One-to-One Objective Alignment

Module Objectives allow students to build their understanding and mastery, in a scaffolded manner, toward the broader-level Course Objectives. Course Objectives sit at the higher course level, while Module Objectives are housed within the modules of the course. Because of this scaffolded structure, it is critical that Module Objectives are directly aligned with Course Objectives to ensure that materials provided to, and activities completed by, students in support of those Module Objectives will ultimately demonstrate mastery of Course Objectives. Course development efforts begin with Course Objectives. Using those as your starting point, break those broader objectives down into smaller ones–your Module Objectives. The learning content, activities, and assessments that are added to directly support the smaller Module Objectives are then assured of being aligned with the overarching Course Objectives. By going through this alignment process, you are ensuring that assessments measuring mastery of module material will also, in fact, be measuring mastery of Course Objectives.

Sample Alignment

Alignment is the relationship between multiple course components from the Module Objectives and Course Objectives down to the assessments, activities, and content. To most easily illustrate the relationship among modules, you will align each component with a Module Objectives and ultimately to the Course Objectives. The key to this is that Module Objectives (MO) can only align with ONE Course Objective (CO). If there is a case that a Module Objective aligns with multiple Course Objectives, it is best to modify and refine the Module Objectives so they align cleanly with one Course Objective. Let’s look at an example to illustrate this one-to-one alignment:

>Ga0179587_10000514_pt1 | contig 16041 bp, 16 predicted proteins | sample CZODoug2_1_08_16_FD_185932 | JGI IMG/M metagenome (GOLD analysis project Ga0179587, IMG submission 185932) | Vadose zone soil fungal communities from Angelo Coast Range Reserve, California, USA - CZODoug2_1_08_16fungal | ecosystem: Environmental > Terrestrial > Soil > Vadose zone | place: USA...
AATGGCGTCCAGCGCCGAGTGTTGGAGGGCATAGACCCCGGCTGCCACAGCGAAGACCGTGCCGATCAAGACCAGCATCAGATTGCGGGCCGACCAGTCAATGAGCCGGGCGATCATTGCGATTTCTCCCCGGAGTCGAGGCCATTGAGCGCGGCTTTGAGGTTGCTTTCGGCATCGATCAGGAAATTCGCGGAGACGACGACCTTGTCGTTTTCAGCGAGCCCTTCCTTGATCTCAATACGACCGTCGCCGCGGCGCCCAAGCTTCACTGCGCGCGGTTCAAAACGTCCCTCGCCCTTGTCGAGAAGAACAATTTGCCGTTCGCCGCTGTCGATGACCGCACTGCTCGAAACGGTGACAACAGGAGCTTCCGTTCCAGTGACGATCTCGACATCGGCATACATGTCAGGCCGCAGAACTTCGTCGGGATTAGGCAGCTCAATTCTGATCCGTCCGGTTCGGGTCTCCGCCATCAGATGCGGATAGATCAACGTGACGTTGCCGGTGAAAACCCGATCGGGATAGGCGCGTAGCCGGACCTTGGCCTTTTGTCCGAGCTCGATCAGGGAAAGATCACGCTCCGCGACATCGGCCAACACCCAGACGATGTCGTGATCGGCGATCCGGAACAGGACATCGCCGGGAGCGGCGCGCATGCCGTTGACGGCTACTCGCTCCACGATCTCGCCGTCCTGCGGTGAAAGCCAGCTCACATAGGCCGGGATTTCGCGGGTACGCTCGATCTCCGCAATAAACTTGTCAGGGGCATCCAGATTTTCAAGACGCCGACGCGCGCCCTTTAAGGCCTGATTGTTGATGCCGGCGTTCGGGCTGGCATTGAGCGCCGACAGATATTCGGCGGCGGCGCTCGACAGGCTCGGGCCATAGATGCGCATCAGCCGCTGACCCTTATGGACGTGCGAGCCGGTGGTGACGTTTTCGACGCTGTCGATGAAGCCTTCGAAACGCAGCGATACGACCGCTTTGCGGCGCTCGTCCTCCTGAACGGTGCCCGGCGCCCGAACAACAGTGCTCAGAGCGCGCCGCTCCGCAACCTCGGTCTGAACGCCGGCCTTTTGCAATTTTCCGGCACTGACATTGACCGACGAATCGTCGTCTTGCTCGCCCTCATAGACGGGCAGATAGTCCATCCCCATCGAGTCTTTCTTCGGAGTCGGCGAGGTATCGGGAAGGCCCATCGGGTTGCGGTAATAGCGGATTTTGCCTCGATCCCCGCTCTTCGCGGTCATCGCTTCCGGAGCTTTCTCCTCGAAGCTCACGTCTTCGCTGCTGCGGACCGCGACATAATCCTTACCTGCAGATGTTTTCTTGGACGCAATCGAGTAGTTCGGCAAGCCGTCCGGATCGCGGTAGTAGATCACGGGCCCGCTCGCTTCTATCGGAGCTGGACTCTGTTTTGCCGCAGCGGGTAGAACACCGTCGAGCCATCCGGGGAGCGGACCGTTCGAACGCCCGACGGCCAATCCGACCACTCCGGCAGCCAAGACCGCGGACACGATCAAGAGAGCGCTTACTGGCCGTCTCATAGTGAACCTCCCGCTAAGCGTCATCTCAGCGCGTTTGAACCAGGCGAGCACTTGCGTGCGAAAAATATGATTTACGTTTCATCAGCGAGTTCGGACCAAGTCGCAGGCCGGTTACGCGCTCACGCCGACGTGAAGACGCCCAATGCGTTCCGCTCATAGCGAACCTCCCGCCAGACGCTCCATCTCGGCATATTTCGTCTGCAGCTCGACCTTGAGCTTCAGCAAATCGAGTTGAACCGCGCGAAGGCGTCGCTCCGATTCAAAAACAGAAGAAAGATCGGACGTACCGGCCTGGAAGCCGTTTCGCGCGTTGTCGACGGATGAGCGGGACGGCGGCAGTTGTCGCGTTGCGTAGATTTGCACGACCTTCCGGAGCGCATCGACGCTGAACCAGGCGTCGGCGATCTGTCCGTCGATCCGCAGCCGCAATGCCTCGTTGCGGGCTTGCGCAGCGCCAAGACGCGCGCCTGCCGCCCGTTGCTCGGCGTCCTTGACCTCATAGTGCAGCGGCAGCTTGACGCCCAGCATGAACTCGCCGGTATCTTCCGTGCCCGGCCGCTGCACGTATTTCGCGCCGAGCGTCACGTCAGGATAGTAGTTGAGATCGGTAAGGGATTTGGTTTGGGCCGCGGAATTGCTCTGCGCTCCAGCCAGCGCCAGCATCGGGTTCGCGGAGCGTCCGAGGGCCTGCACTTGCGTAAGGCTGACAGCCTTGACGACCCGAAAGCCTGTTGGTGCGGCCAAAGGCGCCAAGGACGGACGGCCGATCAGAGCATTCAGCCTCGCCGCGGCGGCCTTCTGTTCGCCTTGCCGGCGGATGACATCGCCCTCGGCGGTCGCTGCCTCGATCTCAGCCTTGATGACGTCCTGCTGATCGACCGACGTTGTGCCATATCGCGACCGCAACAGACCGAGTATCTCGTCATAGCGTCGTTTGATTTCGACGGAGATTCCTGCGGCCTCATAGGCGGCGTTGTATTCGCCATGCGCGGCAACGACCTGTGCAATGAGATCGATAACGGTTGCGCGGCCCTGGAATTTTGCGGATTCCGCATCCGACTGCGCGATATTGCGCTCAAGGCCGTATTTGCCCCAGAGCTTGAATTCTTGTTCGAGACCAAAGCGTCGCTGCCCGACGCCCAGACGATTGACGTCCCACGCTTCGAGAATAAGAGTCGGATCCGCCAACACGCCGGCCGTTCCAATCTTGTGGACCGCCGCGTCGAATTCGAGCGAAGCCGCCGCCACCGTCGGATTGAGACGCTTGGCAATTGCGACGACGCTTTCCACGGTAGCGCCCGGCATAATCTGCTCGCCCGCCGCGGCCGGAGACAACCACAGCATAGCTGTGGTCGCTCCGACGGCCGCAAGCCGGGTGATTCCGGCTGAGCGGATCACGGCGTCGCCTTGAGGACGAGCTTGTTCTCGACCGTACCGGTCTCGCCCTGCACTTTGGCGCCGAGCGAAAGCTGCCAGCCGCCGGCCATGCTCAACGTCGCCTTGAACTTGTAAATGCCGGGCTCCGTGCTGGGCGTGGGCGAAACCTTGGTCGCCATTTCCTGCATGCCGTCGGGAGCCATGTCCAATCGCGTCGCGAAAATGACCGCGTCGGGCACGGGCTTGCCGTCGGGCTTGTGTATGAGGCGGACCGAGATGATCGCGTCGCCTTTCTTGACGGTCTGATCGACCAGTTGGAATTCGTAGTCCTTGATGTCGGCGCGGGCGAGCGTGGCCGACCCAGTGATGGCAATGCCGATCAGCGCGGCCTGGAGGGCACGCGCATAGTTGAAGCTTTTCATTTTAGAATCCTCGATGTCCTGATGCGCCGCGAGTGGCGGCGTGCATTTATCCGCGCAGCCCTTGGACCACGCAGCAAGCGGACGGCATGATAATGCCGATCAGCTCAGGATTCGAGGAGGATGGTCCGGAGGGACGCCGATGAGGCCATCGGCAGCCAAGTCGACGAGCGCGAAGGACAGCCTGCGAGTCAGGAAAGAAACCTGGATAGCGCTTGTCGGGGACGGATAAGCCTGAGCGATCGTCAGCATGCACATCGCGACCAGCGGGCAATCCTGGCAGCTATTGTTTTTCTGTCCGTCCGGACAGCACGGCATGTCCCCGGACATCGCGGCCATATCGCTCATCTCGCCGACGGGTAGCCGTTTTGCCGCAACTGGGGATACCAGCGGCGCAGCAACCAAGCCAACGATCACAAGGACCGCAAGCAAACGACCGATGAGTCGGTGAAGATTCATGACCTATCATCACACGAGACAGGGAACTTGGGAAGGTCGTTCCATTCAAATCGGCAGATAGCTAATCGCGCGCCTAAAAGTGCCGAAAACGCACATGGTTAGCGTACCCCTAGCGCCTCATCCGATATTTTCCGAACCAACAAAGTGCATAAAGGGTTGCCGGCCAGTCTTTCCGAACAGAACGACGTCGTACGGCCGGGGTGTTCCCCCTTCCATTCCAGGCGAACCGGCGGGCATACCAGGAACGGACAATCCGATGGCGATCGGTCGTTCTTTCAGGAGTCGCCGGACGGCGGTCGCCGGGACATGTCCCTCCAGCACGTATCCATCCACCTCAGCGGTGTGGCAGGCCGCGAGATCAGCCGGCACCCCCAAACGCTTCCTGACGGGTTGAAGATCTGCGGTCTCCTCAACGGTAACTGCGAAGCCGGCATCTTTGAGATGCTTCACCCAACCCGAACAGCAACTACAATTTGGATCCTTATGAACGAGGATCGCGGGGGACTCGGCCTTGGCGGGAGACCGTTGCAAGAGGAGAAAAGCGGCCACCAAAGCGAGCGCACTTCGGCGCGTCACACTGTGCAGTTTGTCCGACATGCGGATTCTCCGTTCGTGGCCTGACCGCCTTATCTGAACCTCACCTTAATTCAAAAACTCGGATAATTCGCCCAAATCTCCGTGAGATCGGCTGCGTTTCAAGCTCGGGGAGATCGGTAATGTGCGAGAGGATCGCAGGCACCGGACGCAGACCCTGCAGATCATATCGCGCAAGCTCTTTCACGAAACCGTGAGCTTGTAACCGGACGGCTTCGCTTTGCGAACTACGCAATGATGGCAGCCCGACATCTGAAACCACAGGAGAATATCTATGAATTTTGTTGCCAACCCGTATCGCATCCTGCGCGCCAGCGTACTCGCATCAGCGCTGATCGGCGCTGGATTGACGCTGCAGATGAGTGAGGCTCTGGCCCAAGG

Course Objectives:

  •  CO1: Analyze the social and cultural impact of the Great Depression.
  •  CO2: Evaluate the legacy of the New Deal. 

Module 4 Module Objectives:

  • MO1: Explain how the Great Depression impacted family structures. (CO1)
  • MO2: Describe how jobs led to migrations. (CO?)
  • MO3: Identify legislation included in the New Deal. (CO2)
  • MO4:  Analyze how the New Deal changed the role of the government. (CO2)


In the example above, MO1 demonstrates a clear alignment with CO1; MO3 and MO4 clearly align with CO2. However, MO2 could potentially align with either CO 1 or 2, or perhaps neither, depending on the learning activities and assessments. In this case, the ambiguity indicates a need to make MO2 more specific so there is a clear alignment with just one Course Objective.